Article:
Jack Harries
Jiehao Su - Borderland
Things and people, words and acts, are not disposed towards finishing and then erasing their traces, but rather towards starting again, getting back into movement, passing again through the passages, the operations, divisions, exchanges and combinations, in the impetuses that come from everywhere and end up nowhere but at another invention in the journey, through houses and palaces, churches and hotels, always by the streets and by the highways.
-Jean-Luc Nancy La Ville au Loin (2011)
Jiehao Su - Borderland
P R E S S - B O O K S : K I C K - O F F
The Heavy Collective in partnership with good friend Chris Loutfy are very excited to announce the launch of Sydney’s Press Books. PRESS is a project bookstore with a focus on independently published work from Australia and overseas. Located in Chippendale Sydney, PRESS celebrates the full scope of publishing, from the print and staple, right through to established international imprints. PRESS is a community space for those who are passionate about independent publishing in all its forms, it is an opportunity for people to share and champion unique publications that exist outside the realm of conventional bookstores.We’ve been working tooth and nail on the hammer and nails over the last 3 months and it’s time to sit back, rest our claws and quench some thirst. Please join us from 12pm Saturday for ribbon cutting, beer guzzling and paper goods from the best in the business. 116 Abercrombie Street, Chippendale.Visit us at - www.press-books.co - for more info. PRESS will stock: Perimeter Distribution, Rainoff Books, Gang Atelier, PAM Books, Hamburger Eyes, Mossless, Heavytime/Smalltime Books, Hard Workers Club, Left Out Store, Bloom Publishing, Editions Ltd. as well as a wealth of independent and self published printed matter. If you have a zine or a self published photobook you would like included at the launch of Press Books, please contact us at info@press-books.co before the 23rd of October.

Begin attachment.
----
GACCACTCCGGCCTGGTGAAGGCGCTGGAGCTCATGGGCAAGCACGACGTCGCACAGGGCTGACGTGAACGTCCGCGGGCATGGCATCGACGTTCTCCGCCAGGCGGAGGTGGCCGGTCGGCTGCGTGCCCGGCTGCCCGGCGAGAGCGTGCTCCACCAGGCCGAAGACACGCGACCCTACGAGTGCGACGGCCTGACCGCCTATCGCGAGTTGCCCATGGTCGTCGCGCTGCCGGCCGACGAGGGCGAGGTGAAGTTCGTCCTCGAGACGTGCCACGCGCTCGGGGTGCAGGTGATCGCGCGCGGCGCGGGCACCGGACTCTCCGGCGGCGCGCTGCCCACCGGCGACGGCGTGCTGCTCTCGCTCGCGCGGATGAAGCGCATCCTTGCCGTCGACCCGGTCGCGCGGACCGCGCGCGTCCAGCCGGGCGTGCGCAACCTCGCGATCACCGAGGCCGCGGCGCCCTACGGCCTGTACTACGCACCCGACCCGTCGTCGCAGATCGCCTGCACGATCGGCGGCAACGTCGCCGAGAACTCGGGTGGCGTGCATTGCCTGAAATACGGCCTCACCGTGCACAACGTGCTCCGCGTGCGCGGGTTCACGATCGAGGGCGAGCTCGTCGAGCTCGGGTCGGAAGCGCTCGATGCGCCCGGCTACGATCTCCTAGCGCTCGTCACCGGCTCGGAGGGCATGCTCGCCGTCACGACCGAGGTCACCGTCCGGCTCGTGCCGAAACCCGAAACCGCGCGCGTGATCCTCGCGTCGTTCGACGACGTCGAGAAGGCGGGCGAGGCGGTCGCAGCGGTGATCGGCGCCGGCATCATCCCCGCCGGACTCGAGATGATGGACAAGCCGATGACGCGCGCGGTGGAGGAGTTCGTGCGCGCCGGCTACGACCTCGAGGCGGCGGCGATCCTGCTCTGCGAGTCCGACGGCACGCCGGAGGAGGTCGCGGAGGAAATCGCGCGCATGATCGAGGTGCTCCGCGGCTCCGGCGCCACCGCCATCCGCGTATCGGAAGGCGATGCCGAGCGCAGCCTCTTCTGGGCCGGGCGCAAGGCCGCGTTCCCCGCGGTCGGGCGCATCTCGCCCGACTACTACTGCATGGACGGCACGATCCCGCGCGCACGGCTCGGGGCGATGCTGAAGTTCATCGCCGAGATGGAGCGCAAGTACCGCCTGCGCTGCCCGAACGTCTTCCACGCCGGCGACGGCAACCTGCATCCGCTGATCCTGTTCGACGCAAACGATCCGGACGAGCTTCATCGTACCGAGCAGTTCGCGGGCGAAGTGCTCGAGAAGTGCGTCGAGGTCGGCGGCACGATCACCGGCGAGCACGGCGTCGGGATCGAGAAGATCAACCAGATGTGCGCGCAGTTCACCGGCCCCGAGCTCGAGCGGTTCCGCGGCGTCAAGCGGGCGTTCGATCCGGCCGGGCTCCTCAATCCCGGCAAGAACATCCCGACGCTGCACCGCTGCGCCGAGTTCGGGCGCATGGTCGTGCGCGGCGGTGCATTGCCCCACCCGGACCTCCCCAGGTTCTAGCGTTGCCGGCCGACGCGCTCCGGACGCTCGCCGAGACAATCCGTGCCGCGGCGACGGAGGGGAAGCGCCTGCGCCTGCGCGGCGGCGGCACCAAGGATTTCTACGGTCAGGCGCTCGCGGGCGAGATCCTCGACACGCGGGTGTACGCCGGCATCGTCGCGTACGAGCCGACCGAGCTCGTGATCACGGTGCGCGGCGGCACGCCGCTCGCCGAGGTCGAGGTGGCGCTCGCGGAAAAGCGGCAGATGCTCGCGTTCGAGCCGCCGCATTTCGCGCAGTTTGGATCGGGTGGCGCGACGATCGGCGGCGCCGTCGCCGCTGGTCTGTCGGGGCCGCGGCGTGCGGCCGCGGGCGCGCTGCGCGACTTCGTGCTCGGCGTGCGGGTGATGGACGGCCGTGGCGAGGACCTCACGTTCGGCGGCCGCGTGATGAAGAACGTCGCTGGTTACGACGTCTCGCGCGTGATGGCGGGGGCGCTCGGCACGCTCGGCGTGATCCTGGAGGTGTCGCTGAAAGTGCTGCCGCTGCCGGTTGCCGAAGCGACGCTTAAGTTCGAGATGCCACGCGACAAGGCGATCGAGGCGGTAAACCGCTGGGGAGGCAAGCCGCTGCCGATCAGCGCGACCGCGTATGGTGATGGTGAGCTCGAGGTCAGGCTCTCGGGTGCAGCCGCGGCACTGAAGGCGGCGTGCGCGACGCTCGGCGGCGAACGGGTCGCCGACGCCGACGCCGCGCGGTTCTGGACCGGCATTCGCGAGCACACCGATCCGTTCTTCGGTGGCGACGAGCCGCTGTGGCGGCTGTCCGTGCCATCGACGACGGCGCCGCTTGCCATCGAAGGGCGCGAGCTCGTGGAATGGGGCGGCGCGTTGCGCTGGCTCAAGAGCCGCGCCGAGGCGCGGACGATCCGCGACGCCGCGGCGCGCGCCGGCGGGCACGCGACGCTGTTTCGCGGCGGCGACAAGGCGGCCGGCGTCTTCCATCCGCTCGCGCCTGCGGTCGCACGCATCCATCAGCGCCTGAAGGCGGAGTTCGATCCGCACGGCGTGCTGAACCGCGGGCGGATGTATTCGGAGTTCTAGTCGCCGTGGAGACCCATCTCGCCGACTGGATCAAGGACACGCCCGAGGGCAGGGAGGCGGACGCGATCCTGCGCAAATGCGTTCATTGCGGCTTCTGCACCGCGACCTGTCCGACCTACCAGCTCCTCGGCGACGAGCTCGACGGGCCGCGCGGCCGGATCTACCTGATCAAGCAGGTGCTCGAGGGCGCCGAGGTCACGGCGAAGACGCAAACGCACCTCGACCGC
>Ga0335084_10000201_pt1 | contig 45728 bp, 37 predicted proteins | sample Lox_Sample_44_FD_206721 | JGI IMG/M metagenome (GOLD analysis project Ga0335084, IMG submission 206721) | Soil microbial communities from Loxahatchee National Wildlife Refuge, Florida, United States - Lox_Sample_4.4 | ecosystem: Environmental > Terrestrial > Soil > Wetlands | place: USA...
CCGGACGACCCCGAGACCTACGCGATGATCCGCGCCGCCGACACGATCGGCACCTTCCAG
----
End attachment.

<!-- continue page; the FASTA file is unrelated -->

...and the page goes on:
theheavycollective:
Jiehao Su - Borderland
Lars Tunbjörk - Computer Company, TOKYO, 1996
The single most destructive impulse I’ve consistently observed in amateur photographers, after working with them more or less continuously over 22 years, is their insecurity about not being liked or understood, and their concomitant anxiousness to please others. Nothing is worse for your art than pandering to make more people like you. That may, indeed, be the principal legacy of a good art school education: the crucial insight that it is only by pleasing oneself that the artist can ultimately please others. It’s why professionals, whose job is, after all, to create things that are immediately and obviously pleasing to broad numbers of viewers, are so seldom remembered for their artistry—and when they are, it’s because at their essence they are artists playing at commerce rather than commercial photographers playing at art.
-The Online Photographer (via odus-moperandi)
Dom Sebastian.
Angela Kelly - On the Edge of Shelter.
shihlun:

burning field
yehlinlee:

yehlinle.com
2014

MOSSLESS IN AMERICA: JUAN MADRID

Rochester experienced a similar fall to Flint and other Rust Belt cities. A large business lost the ability to make large profits (though in this case it was more because Kodak couldn’t develop new technology), and had to cut its workforce down by a massive amount, leaving those it dropped to fend for themselves. Population dropped, crime rose—though statistics never tell the full story, which is something to keep in mind when cities are labeled “violent.”

I think of these types of cities as sacrificial cities. They had to fall for American capitalism to continue on in the never-ending exploitations of anything deemed to have value, as well as the incessant search for maximum profitability, a system in which people aren’t valuable for anything other than their production. And once that production loses its value, those people and the cities they inhabit fall.

From Juan Madrid’s interview with Mossless Magazine

untrustyou:

Harry Gould Harvey IV